• Foumberg, Jason. “The C-Notes Power List: Art's Hit Makers,” Chicago Magazine Online, February 19, 2013.
  • Waxman, Lori. “Keeping threewalls Standing” (Chicagoans of the Year) The Chicago Tribune; December 25, 2011.
  • "Artists" Proximity Magazine Issue No 2., Fall 2008.
  • Grabner, Michelle. “Restless” TimeOut Chicago May 8-14th, 2008.
  • Waxman, Lori. “Shannon Stratton,” “Critic's Picks”, April 30, 2008.
  • Weinberg, Lauren. “SOLO Expectations,” TimeOut Chicago October 4- 10th, 2007


  1. ^ Waxman, Lori (Dec 22, 2011). "Chicagoans of the Year". Chicago Tribune.
  2. ^ Tse, Samantha. "Fresh Perspective". Cultured Mag.
  3. ^ Relyea, Lane (2015). "Convening Common Field". Art Journal. 74 (3): 20–47. doi:10.1080/00043249.2015.1125233. S2CID 192583619.
  4. ^ Norden, Linda. "Time and Time Again". Art Forum.
  5. ^ Grella, George (11 July 2016). "Hearing with Your Eyes". Brooklyn Rail.
  6. ^ Beta, Andy. "How Metal Master Harry Bertoia Made Sound From Sculpture". Wall Street Journal.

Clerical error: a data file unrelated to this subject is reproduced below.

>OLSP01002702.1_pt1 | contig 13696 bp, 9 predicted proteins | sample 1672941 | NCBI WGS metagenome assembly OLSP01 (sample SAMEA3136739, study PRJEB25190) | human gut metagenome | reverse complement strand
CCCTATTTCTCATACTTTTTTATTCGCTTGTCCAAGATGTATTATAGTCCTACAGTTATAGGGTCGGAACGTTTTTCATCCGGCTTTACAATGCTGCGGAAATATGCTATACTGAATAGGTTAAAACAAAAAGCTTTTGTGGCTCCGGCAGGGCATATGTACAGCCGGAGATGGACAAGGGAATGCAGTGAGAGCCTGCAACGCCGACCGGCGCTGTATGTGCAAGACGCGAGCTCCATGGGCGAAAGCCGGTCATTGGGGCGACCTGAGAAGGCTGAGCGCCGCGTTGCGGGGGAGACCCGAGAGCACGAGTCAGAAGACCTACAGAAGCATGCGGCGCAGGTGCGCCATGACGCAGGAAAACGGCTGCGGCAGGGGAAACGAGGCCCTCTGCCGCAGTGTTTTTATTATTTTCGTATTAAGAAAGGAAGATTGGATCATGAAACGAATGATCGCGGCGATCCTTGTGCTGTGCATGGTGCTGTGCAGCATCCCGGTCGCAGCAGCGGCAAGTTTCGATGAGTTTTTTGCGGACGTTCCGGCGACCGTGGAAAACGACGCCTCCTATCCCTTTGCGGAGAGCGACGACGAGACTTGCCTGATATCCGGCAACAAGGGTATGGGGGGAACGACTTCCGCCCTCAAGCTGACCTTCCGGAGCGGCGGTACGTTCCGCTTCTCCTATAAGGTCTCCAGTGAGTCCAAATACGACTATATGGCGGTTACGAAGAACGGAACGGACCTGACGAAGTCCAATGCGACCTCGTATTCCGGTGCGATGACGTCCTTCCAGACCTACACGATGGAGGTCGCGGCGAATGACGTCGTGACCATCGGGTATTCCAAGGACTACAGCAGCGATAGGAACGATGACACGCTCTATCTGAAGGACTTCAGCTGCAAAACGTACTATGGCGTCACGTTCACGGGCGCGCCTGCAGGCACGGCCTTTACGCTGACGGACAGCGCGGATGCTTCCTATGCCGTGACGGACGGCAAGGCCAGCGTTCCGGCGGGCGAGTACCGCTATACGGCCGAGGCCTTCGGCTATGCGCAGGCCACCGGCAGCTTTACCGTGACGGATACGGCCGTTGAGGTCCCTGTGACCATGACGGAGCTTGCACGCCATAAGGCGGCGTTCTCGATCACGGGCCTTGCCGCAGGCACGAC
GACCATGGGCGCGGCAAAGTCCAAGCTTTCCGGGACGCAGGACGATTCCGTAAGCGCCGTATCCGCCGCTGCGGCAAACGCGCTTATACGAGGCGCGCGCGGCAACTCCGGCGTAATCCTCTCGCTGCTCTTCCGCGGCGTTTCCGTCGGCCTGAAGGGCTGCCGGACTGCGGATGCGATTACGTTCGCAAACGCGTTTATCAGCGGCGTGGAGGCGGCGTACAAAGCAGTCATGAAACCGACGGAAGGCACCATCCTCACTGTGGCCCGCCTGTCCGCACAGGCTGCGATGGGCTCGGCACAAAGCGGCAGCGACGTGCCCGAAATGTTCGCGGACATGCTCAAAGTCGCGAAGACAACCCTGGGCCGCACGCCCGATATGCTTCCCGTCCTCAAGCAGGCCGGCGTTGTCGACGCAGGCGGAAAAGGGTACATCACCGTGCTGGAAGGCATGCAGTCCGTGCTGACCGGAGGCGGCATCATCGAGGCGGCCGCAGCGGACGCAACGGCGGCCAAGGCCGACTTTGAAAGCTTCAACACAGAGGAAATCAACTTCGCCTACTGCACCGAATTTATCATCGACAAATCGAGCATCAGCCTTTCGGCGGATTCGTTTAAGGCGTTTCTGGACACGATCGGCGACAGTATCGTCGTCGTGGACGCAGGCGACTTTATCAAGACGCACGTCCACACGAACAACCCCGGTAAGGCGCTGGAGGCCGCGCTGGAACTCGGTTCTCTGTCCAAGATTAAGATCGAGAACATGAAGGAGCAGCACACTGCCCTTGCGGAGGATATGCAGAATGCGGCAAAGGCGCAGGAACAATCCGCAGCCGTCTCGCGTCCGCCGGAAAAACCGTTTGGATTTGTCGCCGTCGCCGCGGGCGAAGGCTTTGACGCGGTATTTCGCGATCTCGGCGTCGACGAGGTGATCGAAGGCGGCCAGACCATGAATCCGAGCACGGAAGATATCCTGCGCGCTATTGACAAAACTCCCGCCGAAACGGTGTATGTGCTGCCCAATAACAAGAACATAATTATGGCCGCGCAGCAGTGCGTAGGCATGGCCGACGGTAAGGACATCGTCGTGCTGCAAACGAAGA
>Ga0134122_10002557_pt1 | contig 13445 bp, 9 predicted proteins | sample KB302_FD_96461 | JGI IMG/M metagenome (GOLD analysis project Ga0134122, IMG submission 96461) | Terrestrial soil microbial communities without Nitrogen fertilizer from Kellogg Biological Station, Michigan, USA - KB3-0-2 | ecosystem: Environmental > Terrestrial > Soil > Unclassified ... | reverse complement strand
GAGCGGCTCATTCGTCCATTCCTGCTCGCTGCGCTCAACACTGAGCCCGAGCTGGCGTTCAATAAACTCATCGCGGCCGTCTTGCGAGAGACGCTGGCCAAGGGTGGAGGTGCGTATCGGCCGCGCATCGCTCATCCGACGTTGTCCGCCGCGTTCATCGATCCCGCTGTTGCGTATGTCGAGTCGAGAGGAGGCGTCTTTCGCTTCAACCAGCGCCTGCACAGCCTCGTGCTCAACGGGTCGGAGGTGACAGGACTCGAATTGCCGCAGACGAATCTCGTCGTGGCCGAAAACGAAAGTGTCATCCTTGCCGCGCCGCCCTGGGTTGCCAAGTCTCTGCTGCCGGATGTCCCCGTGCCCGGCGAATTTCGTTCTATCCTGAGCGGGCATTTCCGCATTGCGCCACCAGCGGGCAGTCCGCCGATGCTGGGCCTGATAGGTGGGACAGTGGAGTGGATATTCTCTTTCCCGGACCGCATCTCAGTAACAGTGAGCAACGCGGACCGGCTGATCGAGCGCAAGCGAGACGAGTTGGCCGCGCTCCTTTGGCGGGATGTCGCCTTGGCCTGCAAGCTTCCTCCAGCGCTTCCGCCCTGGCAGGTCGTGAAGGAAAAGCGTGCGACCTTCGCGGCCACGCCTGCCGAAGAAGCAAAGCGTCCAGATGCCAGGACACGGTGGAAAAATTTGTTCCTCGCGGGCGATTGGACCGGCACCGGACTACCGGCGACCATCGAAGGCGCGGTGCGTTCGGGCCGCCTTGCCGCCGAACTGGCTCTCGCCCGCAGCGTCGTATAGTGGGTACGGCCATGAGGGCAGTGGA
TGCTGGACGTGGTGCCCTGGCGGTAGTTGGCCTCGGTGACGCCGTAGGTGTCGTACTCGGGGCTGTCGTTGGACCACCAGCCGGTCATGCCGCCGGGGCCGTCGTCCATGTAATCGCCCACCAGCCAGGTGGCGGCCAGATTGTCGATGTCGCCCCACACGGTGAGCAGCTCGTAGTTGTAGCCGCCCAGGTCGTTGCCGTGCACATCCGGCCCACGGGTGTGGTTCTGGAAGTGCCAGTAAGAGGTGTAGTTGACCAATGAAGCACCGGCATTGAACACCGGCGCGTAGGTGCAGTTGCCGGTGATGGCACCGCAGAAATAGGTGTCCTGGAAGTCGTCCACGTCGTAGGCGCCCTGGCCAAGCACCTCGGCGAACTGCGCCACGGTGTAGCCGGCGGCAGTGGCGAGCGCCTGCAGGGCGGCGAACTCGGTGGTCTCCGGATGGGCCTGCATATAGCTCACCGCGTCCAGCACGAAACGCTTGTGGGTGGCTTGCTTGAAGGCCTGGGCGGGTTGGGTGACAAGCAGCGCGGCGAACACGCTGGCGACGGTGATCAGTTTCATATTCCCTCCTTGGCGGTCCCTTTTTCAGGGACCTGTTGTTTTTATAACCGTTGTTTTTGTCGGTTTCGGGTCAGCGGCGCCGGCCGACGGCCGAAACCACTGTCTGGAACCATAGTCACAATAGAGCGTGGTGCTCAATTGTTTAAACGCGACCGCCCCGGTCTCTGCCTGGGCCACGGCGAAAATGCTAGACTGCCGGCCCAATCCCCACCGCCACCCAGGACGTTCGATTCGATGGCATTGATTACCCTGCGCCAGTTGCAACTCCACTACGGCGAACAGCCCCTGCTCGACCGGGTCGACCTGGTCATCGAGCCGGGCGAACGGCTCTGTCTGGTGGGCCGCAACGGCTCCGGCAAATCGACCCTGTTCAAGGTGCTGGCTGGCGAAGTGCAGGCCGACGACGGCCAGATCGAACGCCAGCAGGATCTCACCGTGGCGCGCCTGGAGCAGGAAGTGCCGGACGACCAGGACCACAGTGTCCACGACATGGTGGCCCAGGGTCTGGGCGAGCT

7. ^ Felsenthal, Julia (5 May 2016). "Harry Bertoia's First and Last Acts of Design". Vogue.
  8. ^ Frank, Priscella (9 August 2016). "For 50 Years this Feminist Ceramicist Has Told Stories with Clay". Huffington Post.
  9. ^ Sorkin, Jenni. "Still Waiting". Texte Zur Kunst.
  10. ^ Mizota, Sharon (22 December 2015). "A Feminist Artist Revisited". LA Times.
  11. ^ Radon, Lisa. "Craft as a Verb". American Craft.
  12. ^ Ravetz, Amanda. Collaboration Through Craft. Bloomsbury.
  13. ^ Burisch, Nicole (2019-02-28). Craft on Demand: The New Politics of the Handmade. I.B. Tauris & Co. Ltd. ISBN 9781784538248.
  14. ^ "Threewalls; PHONEBOOK". Threewalls. Threewalls.

External links[edit]